Our (mostly failed) predictions about this war

Language
English
Date
May 30, 2022
Author
Volodia Artiukh
Tags
campism
www (1)

The Russo-Ukrainian war lasts for over three months. It has been not only a disaster for Ukrainian people, but also a failed test for many famous Ukraine and Russia experts and for progressive activists and thinkers. Here I make a note for myself regarding the failed and successful predictions. It is important to find time in the nearest future and review the assumptions on which these failed and correct predictions were based to make future mistakes less likely as the costs of such mistakes rise considerably.

  1. The most famous prediction 'Russia will not go for a full scale war' failed spectacularly. It is wrong to conclude that it failed because Russian elites turned out to be irrational. Most probably the failure was due to several very widespread cognitive distortions: conservatism bias, confirmation bias (the more established a scholar/pundit you are, the more likely), affinity bias (especially in politically engaged milieu). It was not the Russian elite that was irrational, it was the arrogant and lazy scholarly thought. The left-wingers also failed due to economism, campism, and conspiratorial thinking. However, the analysis of this mistake does not mean dispensing with the theories associated with them and embracing obviously flawed 'theories' which predicted that Russian invasion would happened just because Russia has always been aggressive.
  2. Russia would occupy only a limited number of regions in Ukraine. Failed for largely the same reasons, especially conservatism bias. People ignored all that happened in 2021.
  3. Russians would not support the war. Failed due to flawed interpretations of the polls and underestimation of the pre-war anti-Ukrainian propaganda. Confirmation bias and wishful thinking.
  4. Kyiv would collapse in 3-5 days (this was also my mistake). Failed due to the flawed understanding of the balance of military forces and a superficial interpretation of the sentiments of Ukrainian people (the famous pro-Russian/pro-Western split).
  5. There will be insurgency in the newly occupied territories of Ukraine. Inconclusive. There is no significant insurgency in the newly occupied territories in the south of Ukraine; however, not much more is occupied yet.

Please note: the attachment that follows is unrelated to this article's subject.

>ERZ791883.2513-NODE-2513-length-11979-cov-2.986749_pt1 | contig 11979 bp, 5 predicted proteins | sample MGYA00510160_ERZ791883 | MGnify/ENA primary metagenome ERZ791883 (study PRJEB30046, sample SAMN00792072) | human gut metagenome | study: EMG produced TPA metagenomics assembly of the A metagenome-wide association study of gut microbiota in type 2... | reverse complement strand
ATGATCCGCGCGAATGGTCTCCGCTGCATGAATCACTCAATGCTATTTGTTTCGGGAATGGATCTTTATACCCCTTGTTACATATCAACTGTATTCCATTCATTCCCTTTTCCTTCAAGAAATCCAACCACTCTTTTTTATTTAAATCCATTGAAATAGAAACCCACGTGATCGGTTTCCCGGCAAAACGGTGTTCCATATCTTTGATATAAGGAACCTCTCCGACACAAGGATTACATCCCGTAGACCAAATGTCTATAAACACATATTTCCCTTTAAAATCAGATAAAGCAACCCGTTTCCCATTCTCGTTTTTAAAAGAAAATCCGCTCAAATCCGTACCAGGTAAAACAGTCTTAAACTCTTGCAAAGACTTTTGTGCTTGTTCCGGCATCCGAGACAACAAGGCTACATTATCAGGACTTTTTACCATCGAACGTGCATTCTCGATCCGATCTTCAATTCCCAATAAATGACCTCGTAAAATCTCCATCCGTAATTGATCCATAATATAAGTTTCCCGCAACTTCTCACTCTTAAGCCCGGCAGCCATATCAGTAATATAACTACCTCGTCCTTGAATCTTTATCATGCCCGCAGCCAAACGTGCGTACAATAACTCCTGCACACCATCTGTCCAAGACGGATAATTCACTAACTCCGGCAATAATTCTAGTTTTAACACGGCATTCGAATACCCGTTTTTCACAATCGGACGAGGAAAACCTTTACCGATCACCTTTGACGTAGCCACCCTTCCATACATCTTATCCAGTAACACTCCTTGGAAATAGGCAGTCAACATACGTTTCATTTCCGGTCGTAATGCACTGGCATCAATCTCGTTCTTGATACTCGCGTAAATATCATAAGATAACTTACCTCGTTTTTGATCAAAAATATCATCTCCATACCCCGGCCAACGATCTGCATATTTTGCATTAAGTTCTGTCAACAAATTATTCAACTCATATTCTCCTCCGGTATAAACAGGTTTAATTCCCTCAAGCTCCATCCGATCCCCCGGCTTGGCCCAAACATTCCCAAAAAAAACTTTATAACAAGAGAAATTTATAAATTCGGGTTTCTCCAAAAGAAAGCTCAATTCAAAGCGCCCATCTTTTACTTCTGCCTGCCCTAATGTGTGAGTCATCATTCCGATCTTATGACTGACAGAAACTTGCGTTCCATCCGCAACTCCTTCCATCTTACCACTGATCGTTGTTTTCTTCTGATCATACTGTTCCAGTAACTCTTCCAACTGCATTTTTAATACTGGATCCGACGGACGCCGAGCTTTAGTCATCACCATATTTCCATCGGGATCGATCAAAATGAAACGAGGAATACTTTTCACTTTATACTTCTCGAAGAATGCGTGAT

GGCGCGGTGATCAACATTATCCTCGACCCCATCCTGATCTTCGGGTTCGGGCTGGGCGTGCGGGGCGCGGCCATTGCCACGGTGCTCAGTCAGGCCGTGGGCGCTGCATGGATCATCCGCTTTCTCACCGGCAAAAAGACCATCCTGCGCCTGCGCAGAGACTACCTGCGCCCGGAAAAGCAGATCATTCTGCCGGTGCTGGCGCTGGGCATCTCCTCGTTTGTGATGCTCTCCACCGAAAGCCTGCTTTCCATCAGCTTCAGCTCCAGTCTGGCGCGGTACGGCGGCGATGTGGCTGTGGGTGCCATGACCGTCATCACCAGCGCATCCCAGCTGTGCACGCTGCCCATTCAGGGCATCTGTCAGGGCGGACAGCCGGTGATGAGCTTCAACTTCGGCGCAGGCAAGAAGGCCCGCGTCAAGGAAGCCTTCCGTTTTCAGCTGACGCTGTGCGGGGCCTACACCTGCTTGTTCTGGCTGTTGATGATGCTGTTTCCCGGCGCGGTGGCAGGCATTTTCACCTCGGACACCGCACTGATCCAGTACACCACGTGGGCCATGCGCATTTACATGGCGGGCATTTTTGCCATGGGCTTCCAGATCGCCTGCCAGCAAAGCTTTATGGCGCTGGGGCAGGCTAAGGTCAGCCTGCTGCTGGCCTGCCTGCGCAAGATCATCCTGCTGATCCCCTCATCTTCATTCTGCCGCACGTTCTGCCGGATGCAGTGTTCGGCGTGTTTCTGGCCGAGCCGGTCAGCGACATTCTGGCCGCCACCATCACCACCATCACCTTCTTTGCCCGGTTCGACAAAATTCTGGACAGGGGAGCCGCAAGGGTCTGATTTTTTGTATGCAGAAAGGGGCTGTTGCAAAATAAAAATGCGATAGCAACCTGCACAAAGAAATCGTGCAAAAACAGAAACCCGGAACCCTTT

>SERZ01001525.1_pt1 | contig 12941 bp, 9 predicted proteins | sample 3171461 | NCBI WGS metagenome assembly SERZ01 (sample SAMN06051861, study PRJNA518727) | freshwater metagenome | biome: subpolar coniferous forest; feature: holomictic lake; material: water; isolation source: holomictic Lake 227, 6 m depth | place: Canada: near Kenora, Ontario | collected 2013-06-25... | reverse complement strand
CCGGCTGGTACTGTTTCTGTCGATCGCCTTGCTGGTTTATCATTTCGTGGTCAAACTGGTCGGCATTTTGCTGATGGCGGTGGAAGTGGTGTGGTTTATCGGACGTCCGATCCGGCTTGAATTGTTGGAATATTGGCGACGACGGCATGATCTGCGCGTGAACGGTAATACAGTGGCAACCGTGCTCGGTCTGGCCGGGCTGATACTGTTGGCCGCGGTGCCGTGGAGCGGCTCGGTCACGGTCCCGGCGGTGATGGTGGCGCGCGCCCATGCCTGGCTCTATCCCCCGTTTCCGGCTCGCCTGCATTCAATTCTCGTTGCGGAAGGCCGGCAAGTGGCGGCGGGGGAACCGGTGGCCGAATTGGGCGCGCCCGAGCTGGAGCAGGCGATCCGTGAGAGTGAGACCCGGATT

6. EU/NATO will be split in their policy against Russia. Failed (at least as of now).
  7. EU will be split regarding Ukrainian migrants, most countries will impose strict anti-migration measures (this was also my mistake). Failed. This prediction was partially based on the previous one, partially on the past practice (conservatism bias).
  8. Russia will declare full mobilization. Failed (as of now) due to the lack of clear understanding of the Russian military capabilities and planning.
  9. Belarus will send its army to Ukraine (failed, also my mistake). Lukashenka admitted to sending special forces to Ukraine, but managed to avoid full engagement. Possibly, he still has considerable control over his military and administrative elites who have not been lured to the Russian side; he may also have learnt from previous mistakes and takes into account popular sentiments. It is not excluded it will change soon as many indicators suggest (military preparations, propaganda fully aligned with Russia).
  10. Split in Russian elite circles, rebellion of oligarchs, coup. Failed due to underestimation of the Kremlin's control over the administrative and business elites.

What predictions circulate for the next three months or so?

  1. Ukraine will launch a successful counter-offensive and retake all or most of the newly occupied lands. Unlikely, although some limited success may be possible. Most likely Russia will fulfill its plan-minimum of getting the whole of Donbass and consolidate its control over the south of Ukraine, possibly moving further west and reaching Transnistria. Possible involvement of Transnistria and war in Moldova. This is premised on underestimation of Ukraine's losses.
  2. Russia will use tactical nuclear weapons. Most likely no because there will be no need. Although they will use the threat of it as a means of deterring western supply of weapons.
  3. EU will split over the strategy of containing Russia. Possible.
  4. Russia will face serious economic and political challenges towards the end of summer. Likely, although this may be balanced by possible military successes.
  5. There will be a negotiated ceasefire between Ukraine and Russia. It becomes likely if 1) fails and Russia achieves its plan minimum. Then Russia will be interested in a pause in fighting to consolidate its control over the newly conquered territories and rebuild its army. Additionally, Russia would be interested in internal political destabilization of Ukraine even under milder conditions of ceasefire. Kyiv will be interested due to the exhaustion of its supplies and the need for additional mobilization. This would also weaken the western support for Ukraine. If it happens, such ceasefire would be short lived and ensue in a fresh Russian assault.
  6. Coup, Putin dies etc. No grounds for this, although some turbulence this fall is possible.